San Francisco in the middle sixties was a very special time and place to be a part of. Maybe it meant something. Maybe not, in the long run … but no explanation, no mix of words or music or memories can touch that sense of knowing that you were there and alive in that corner of time and the world.


So now, less than five years later, you can go up on a steep hill in Las Vegas and look West, and with the right kind of eyes you can almost see the high-water mark – that place where the wave finally broke and rolled back.

Most haunting in the film, perhaps, is what is most haunting in any portraiture of someone who died young and tragically: given the facts of Joplin’s life, she was probably, at the age of twenty-seven, at the threshold of major changes, personally and professionally. Her alliances with Columbia Records President Clive Davis and producer Paul Rothschild; her romantic connection with the sober David Niehaus, whom she met in Brazil; and the fact that she had supposedly been clean for several months all pointed to an initiatory period in her life, one in which she might have successfully addressed various psychological issues and self-destructive proclivities, emerging a new and transformed person and artist. Alas, she died of an overdose on October 4, 1970.[4]

During the credits, various people elegize Joplin, including Pink, Melissa Etheridge, and Juliette Lewis. A clip from the Dick Cavett show, in which John Lennon and Yoko Ono mention Joplin recording “Happy Trails” for Lennon’s thirtieth birthday, is also of note. Ultimately the film portrays Joplin as a restless spirit, a boldly creative talent, and a feminist icon, though she had no aspirations to such a role. Berg effectively leaves us with mixed feelings, the melancholy sense that Joplin accomplished much in her twenty-seven years, leaving an impressive musical legacy; and that she died with many inner struggles still unresolved, a young woman who never had the chance to fully mature.


[1] Incidentally, the first album I ever sent my father; perhaps hoping, at the age of fourteen, to impress him with my own individuated musical tastes, was The Cars’ Candy-O, a choice that still makes me chuckle, given how there was probably nothing on the album that would have appealed to him. In fact, his awkward thank-you note seemed to indicate that my gift entirely perplexed him – not just the album itself but how someone who was an extension of his gene pool could display a penchant for something so aesthetically alien.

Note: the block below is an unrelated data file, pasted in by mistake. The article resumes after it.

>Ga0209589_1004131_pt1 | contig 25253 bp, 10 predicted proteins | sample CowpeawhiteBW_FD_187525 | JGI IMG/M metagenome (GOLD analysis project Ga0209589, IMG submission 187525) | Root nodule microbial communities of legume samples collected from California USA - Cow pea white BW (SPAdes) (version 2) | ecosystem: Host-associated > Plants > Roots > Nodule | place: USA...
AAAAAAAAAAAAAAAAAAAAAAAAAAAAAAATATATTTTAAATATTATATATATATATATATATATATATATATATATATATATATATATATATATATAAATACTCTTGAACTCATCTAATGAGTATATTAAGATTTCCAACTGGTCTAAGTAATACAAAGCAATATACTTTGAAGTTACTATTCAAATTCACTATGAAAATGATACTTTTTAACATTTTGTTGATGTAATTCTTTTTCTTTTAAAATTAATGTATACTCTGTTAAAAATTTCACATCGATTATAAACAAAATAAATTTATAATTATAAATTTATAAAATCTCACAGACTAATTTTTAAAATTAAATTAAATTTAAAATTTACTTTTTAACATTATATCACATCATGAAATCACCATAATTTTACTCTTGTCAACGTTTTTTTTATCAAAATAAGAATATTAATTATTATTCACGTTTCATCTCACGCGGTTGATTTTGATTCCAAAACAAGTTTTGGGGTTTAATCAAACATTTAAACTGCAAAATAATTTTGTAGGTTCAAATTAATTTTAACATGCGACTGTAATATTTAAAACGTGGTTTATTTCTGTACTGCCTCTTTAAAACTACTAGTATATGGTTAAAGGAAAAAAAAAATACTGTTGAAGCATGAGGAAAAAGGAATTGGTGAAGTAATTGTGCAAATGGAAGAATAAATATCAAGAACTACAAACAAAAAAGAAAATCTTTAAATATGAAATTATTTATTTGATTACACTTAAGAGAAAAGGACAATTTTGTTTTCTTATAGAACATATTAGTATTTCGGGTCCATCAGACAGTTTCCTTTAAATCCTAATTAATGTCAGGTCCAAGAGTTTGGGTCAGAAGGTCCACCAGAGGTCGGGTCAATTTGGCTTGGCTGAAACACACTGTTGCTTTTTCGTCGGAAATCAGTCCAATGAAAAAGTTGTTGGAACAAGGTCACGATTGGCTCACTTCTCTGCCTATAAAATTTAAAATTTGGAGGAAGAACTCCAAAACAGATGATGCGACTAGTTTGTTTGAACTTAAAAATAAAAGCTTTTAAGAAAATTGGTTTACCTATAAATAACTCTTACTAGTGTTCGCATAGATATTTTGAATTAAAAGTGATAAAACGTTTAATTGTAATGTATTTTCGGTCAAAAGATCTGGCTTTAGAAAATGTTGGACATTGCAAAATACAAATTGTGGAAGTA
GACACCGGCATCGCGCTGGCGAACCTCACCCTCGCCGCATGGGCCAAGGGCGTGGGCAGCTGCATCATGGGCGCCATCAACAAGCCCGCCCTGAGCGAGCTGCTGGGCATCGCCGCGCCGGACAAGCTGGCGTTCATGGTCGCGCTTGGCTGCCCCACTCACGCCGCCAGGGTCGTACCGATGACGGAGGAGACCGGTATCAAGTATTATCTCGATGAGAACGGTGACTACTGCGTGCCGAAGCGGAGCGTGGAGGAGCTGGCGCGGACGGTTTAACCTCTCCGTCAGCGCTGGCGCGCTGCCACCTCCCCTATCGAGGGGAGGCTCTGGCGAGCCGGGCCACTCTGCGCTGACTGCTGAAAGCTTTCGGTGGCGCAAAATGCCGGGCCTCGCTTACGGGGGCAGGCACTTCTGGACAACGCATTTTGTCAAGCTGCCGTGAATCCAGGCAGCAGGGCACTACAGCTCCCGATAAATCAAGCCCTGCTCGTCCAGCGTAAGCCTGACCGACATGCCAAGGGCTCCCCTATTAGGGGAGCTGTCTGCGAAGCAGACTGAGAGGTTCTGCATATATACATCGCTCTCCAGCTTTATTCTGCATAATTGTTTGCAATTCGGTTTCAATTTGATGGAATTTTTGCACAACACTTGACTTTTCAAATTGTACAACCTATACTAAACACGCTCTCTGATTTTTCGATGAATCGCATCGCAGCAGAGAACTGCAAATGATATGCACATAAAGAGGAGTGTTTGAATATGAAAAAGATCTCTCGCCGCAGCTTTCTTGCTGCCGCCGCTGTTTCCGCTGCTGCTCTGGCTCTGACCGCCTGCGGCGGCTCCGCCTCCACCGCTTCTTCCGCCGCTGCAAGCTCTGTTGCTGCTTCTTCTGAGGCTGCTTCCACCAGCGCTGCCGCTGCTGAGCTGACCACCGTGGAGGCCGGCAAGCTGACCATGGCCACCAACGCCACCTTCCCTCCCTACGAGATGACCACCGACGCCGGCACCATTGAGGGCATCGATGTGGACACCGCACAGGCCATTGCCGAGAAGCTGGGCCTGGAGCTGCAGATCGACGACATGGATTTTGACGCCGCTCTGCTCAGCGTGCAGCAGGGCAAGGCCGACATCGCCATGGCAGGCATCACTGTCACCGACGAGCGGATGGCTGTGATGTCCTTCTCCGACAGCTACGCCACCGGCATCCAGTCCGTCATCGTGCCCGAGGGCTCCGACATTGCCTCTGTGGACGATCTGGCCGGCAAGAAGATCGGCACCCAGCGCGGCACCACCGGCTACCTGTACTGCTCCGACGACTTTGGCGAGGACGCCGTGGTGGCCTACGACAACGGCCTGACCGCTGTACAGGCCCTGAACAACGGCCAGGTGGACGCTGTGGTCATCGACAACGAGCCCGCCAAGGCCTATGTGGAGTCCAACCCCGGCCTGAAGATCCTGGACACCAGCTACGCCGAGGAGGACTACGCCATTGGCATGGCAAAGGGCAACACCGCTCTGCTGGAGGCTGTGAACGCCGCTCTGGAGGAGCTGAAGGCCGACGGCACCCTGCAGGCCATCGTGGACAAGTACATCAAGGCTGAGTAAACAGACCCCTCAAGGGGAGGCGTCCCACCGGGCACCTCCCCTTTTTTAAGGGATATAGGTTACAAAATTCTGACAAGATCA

I’ll add that the last gift I gave him was a Leadbelly box set, which would have probably been one of his favorite gifts ever, had he not already been on the decline, cognitively and physically, from an aggressive lung cancer that had metastasized during the prior year. As it was, when I played disc one for him, he sat quietly through the first five tracks, brow fretted, as if he were trying to decipher a foreign language. He started laughing when the sixth track, “Where Did You Sleep Last Night,” came on, hopefully a response engendered by some fond association buried within his blurring consciousness. I might also add that around the same time I played him Nirvana’s cover of the abovementioned song, from their MTV Unplugged album, toward the end of which he pressed his palms against his ears and flashed a facial expression that reminded me of how I must have looked during those winter weeks when my grandmother made me swallow a tablespoon of cod liver oil each morning prior to catching the bus for elementary school.